There were 313 individuals with CVID matched to 2504 controls. Most individuals were female and born in Denmark. The analysis included 494 and 4,067 person-years of follow-up in CVID and control cohorts, respectively. The Charlson comorbidity index (CCI) differed between CVID and control individuals. In line with national guidelines, CVID individuals received their second/third COVID-19 vaccine doses before the controls.

The time to the first SARS-CoV-2-positive test was slightly different between the two cohorts. The frequency of COVID-19 testing was consistently different between the two groups throughout the study. CVID individuals had elevated testing frequencies earlier in the study, while controls had increased testing during March-August 2021. However, the testing frequencies differed marginally later in the study.

Forty-five individuals with CVID had contact with the hospital for COVID-19, and four had to hospitalize due to severe disease. Individuals in the CVID group had an elevated hospitalization risk after testing positive for COVID-19. Very few individuals in either group required mechanical ventilation.

Deaths were significantly low in both cohorts without differences in the mortality rate between CVID and control groups. Though insignificant, triple-vaccinated subjects had a lower risk of COVID-19 than double-vaccinated individuals. Besides, subjects who received three vaccine doses in the CVID group had an increased risk of hospital encounters compared to those who received two doses.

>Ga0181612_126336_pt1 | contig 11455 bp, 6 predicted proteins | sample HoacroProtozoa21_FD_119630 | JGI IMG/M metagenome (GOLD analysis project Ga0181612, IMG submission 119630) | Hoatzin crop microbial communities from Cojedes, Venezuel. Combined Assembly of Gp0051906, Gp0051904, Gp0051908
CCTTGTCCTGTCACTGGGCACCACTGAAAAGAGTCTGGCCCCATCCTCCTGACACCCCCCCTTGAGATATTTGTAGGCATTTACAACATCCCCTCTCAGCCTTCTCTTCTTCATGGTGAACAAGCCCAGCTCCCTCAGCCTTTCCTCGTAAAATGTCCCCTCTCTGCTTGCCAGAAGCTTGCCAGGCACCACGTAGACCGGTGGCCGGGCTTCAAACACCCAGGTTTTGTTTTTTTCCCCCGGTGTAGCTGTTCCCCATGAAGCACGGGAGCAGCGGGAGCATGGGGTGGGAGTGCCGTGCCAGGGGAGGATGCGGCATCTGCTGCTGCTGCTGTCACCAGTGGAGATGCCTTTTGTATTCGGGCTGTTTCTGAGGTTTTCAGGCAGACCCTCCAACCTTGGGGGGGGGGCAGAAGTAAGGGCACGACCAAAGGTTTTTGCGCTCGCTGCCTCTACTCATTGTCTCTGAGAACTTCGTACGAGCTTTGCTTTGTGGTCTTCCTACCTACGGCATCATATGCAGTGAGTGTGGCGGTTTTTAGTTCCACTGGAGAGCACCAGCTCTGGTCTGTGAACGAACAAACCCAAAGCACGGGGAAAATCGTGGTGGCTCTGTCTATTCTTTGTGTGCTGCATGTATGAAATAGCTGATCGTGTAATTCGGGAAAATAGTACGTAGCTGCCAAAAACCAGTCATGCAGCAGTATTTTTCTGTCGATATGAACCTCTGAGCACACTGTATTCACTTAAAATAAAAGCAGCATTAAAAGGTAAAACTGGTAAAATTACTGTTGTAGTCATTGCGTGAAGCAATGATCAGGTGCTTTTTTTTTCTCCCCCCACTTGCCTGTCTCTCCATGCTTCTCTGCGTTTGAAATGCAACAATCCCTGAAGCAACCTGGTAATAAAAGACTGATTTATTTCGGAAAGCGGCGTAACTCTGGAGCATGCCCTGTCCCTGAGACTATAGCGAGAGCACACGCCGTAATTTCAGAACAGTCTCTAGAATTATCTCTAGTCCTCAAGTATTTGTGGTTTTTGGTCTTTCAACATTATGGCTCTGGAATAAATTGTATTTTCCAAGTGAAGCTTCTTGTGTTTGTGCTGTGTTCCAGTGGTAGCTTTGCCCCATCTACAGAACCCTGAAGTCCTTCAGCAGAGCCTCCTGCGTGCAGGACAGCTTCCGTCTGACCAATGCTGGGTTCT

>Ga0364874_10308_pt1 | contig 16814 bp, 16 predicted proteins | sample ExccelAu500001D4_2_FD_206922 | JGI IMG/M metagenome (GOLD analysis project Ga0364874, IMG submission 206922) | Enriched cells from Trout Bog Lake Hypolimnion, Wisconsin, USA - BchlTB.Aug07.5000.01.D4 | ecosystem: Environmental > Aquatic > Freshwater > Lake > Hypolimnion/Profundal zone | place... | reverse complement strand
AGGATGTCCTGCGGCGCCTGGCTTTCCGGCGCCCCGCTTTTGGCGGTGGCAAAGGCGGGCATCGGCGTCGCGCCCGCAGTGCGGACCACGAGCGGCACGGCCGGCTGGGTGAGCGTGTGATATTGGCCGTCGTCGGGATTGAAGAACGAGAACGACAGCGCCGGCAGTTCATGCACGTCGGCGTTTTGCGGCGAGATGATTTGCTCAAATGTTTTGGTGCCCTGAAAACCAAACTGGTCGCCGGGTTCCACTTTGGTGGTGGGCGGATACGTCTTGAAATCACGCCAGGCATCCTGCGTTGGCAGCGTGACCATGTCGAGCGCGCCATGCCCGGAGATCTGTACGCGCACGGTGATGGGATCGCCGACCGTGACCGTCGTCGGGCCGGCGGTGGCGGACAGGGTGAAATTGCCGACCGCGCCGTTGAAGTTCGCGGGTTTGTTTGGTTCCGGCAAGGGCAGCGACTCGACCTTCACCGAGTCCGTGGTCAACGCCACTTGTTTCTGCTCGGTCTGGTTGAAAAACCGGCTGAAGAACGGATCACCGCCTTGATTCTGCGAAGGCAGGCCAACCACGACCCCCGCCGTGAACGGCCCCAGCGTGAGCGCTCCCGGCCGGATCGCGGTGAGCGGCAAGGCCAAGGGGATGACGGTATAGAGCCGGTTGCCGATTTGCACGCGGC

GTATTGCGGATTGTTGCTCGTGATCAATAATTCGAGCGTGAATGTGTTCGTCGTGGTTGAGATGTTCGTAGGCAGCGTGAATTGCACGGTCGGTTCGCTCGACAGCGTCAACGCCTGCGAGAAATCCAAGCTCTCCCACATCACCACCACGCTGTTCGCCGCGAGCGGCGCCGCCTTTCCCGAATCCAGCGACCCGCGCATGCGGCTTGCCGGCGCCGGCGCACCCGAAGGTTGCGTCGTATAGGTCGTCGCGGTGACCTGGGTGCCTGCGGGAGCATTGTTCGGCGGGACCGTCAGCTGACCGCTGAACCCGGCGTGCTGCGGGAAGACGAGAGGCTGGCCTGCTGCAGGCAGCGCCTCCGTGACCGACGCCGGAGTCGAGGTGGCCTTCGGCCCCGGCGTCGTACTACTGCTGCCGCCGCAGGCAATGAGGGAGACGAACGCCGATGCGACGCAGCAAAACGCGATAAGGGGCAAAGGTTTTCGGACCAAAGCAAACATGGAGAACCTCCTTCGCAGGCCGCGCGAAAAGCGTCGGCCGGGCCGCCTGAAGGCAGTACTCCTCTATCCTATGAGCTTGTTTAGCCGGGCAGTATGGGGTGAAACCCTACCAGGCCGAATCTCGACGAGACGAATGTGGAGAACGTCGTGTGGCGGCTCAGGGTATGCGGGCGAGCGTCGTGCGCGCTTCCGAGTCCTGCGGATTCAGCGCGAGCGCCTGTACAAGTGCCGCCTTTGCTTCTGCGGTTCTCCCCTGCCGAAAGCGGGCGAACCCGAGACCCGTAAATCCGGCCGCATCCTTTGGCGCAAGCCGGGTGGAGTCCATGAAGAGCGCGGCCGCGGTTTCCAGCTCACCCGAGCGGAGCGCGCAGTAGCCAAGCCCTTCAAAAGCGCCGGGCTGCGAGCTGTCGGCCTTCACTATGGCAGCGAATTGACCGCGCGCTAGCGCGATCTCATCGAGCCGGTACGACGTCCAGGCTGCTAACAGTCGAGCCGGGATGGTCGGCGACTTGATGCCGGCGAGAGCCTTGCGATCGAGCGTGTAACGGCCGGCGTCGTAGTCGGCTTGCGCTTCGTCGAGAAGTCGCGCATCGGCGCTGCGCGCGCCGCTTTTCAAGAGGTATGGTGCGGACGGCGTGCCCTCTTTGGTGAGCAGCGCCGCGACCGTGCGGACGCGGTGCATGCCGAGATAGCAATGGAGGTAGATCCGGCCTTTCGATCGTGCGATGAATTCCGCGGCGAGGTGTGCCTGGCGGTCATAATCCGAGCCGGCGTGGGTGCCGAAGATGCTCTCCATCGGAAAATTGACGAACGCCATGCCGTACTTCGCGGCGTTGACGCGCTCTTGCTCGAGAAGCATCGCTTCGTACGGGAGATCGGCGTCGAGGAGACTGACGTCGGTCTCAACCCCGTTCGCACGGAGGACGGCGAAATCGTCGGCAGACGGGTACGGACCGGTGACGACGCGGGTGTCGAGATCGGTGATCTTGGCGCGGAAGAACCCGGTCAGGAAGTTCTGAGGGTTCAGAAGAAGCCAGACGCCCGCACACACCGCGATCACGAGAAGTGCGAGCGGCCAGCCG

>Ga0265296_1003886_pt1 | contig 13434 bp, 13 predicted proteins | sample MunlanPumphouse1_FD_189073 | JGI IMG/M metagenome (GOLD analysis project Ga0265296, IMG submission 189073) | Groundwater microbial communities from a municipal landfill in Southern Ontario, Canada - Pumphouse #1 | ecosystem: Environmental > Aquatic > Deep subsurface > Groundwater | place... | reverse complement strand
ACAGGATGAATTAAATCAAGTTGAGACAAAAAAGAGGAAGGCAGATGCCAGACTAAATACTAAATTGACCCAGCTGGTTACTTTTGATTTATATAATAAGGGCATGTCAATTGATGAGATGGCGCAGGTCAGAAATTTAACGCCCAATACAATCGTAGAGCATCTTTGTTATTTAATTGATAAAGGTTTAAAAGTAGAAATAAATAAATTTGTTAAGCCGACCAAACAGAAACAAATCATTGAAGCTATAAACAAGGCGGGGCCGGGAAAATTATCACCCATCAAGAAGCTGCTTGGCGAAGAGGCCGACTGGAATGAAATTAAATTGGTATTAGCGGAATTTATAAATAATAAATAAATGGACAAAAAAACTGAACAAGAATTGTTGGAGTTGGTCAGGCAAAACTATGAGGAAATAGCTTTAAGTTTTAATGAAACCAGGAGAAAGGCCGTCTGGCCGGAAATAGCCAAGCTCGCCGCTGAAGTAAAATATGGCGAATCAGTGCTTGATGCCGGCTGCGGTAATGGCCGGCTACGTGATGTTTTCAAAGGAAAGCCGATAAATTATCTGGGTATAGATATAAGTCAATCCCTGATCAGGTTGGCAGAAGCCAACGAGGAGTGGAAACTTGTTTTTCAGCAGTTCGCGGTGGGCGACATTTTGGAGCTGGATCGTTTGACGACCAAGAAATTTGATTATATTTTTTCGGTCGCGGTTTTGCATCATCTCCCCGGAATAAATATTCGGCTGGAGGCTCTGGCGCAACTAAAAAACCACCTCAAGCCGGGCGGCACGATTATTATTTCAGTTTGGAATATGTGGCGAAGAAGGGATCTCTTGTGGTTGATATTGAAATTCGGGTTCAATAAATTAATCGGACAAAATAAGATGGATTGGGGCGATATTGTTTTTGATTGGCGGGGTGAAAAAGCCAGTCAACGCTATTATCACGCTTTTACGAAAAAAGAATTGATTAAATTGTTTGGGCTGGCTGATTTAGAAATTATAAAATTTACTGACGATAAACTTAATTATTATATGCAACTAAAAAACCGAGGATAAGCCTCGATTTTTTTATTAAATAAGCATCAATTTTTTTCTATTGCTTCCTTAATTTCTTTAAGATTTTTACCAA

The study found a marginal increase in the risk of first SARS-CoV-2 infection and reinfection in the CVID group. Nonetheless, this (effect) was more prominent from January 1, 2022. Similarly, the risk of hospital encounter and admission was higher; reassuringly, the mechanical ventilation requirement and mortality were not elevated. Overall, individuals with CVID had a relatively benign course of COVID-19, notwithstanding the higher CCI scores.

Journal reference:
  • Katzenstein, T. et al. (2022) "Outcome of SARS-CoV-2 infection among patients with common variable immunodeficiency and a matched control group: A Danish nationwide cohort study", Frontiers in Immunology, 13. doi: 10.3389/fimmu.2022.994253.

Posted in: Medical Science News | Medical Research News | Disease/Infection News

Tags: Agammaglobulinemia, Coronavirus, Coronavirus Disease COVID-19, covid-19, Cytokine, Frequency, Genetic, Hospital, immunity, Immunodeficiency, Immunology, International Classification of Diseases, Mortality, Research, SARS, SARS-CoV-2, Vaccine

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Tarun Sai Lomte

Tarun is a writer based in Hyderabad, India. He has a Master’s degree in Biotechnology from the University of Hyderabad and is enthusiastic about scientific research. He enjoys reading research papers and literature reviews and is passionate about writing.